The patients in our study who carried the CHEK2*1100delC mutation more frequently developed steroid receptor positive tumours than did patients without this mutation. In this regard, these tumours appear more like BRCA2 related tumours than BRCA1 related tumours. Receptor positive tumours generally show a better prognosis than receptor negative tumours,13 but the CHEK2*1100delC positive patients in our study had a less favourable prognosis than non-carriers stratified for age and year of diagnosis, even though there were no significant differences in application of adjuvant systemic therapy. However, there is a marginal but statistically insignificant excess of lower grade cancer in the CHEK2*1100delC cases as compared to the non-CHEK2*1100delC cases (70% v 59%). It therefore seems that the CHEK2*1100delC carriers represent a small but distinct group of breast cancer cases, like those carrying BRCA2 mutations but quite unlike those carrying BRCA1 mutations in terms of histological grade and receptor status, and unlike the average sporadic breast cancer case in terms of prognosis.14–20
Whether this is due to loss of function of the CHEK2 protein in these cancers remains to be seen. The relationship between 1100delC carrier status and loss of heterozygosity at the gene locus is complex, but very few breast tumours from 1100delC carriers show CHEK2 protein expression.7,9 Although the role of CHEK2 as an upstream activator of p53 following DNA damage has been controversial, there is some suggestion that its loss could impair DNA-damage induced apoptosis.21
With respect to prognosis, the sixfold risk (RR = 5.98) in contralateral breast cancer in patients with a CHEK2*1100delC mutation compared to matched controls was most remarkable (table 3). This is almost twice as high as found for carriers of a BRCA1/2 mutation,14,18 and difficult to reconcile with the only moderately elevated overall breast cancer risk conferred by this mutation. Yet our finding is supported by the studies of Vahteristo et al7 and Broeks et al22 which also revealed a six times higher prevalence of CHEK2*1100delC carriers among patients with bilateral as compared to unilateral breast cancer. However, we cannot exclude that CHEK2*1100delC carriers carry risk alleles at other, as yet unknown, breast cancer susceptibility genes.23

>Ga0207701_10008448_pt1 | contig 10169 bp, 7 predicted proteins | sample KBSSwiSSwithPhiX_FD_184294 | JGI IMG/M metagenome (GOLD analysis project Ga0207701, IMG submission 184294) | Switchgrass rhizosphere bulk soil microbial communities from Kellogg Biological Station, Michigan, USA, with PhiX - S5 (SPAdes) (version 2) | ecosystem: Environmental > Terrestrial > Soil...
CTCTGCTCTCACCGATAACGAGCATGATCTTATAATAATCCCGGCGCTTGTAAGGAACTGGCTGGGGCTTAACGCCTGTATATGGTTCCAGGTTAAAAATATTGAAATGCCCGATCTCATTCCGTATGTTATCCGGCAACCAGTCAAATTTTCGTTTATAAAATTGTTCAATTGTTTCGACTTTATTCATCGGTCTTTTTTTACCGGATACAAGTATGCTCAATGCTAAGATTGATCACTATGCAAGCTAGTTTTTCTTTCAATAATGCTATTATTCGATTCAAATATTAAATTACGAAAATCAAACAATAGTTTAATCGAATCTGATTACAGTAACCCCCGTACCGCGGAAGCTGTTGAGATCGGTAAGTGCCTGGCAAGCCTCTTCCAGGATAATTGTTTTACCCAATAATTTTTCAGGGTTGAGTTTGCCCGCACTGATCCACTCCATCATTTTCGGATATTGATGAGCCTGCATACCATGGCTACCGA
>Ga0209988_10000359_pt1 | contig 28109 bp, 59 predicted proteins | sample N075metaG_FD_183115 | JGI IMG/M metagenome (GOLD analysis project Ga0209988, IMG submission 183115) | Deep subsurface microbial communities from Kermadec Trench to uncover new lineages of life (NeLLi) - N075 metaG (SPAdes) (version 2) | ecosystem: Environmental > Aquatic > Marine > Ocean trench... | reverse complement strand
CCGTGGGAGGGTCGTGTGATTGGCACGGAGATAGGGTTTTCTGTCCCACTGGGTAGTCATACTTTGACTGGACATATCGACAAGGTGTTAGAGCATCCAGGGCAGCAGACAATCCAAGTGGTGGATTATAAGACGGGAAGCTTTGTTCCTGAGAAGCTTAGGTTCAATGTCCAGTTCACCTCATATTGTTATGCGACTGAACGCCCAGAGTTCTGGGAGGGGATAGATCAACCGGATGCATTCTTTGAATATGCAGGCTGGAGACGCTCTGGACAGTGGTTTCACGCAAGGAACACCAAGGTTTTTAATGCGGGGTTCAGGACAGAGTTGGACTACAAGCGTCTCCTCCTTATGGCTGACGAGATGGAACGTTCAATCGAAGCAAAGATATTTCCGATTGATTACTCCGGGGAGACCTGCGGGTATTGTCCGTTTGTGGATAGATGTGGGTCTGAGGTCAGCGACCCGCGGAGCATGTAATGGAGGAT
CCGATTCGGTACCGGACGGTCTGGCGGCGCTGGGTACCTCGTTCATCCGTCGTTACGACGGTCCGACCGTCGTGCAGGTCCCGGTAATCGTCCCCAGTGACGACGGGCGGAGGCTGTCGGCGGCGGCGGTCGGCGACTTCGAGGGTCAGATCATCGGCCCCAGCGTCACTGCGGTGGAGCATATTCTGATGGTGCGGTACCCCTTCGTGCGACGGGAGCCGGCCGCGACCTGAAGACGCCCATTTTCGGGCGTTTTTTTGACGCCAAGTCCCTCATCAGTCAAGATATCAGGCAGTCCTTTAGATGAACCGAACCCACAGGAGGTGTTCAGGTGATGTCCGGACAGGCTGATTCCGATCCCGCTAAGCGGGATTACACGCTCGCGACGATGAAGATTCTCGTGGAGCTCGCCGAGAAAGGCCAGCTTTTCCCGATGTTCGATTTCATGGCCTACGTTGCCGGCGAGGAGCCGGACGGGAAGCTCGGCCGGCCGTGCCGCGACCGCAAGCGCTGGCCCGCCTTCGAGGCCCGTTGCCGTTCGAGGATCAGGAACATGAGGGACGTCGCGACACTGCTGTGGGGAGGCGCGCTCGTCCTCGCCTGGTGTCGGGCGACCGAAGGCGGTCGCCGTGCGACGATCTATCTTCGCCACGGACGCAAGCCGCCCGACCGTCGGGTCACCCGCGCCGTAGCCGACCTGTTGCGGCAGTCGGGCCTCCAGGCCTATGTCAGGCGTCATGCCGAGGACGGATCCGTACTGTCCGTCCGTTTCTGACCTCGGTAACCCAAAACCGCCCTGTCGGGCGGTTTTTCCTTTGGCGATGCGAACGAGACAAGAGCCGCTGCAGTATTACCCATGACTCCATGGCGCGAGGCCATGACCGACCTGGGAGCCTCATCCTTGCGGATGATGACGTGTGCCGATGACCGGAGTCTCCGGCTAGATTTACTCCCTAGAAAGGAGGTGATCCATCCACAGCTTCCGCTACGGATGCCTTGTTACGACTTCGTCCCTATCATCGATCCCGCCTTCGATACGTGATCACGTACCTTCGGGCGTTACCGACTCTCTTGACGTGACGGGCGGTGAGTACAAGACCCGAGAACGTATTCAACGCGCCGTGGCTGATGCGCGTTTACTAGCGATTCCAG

Another remarkable finding of our study is that CHEK2*1100delC mutation carriers are at higher risk for the development of distant metastasis (RR = 2.81). This result suggests that CHEK2*1100delC associated tumours are more malignant relative to other breast tumours. However, thus far we have found no statistically significant effect of the CHEK2*1100delC variant on overall survival, although this may have been due to the short follow up. In fact, the survival curves tend to diverge at 5 years of follow up (fig 1D).
Factors other than the CHEK2*1100delC mutation might have caused the more malignant behaviour of tumours in carrier patients. Due to the small numbers, we were not able to analyse this in a multivariate model. A larger study should address the contribution of this CHEK2 variant to tumour characteristics and would also allow comparison of subgroups of patients, for example carrier versus non-carrier patients, both with metastases in follow up.
To our knowledge, this is the first report on the clinical behaviour of CHEK2*1100delC associated breast tumours in a consecutive series of unselected patients with breast cancer. Because the CHEK2*1100delC mutation seems to increase breast cancer risk only slightly with a mean earlier onset of 4 years, and because co-segregation with breast cancer in families where this variant occurs is not strong,7–9 DNA testing for this mutation has not yet been introduced into daily clinical management of breast cancer. In addition, very few breast cancers can be attributed to the CHEK2*1100delC mutation. As a result, we identified only a small number of carriers in our patient cohort, for which follow up was also relatively short. But if our findings of a more unfavourable prognosis for patients with CHEK2*1100delC related tumours are confirmed independently in other larger patient cohorts, CHEK2 status may become an important determinant when considering intensive surveillance and/or preventive measures, especially since the laboratory test can be carried out cost effectively if large numbers are tested.
We acknowledge the technical support of M Wasielewski, K Kroese-Jansema, CE Jacobi, and P Wijers-Koster, and MH Krijger-Weterman for her valuable help in collecting follow up data for the patients from the Leiden Medical Center. In addition, we thank the surgeons and mammacare nurse of The Diaconessenhuis Leiden, and the referring specialists in both academic cancer centres for their contribution, and the institutes for providing blood samples of healthy controls.
↵* Current address: Department of Epidemiology, Groningen University, Groningen, The Netherlands.
↵† The last two authors contributed equally, on behalf of the Leiden and Rotterdam groups, respectively.
This study was supported by the Dutch Cancer Society (grant RUL 1997–1505).
Conflict of interest: none declared.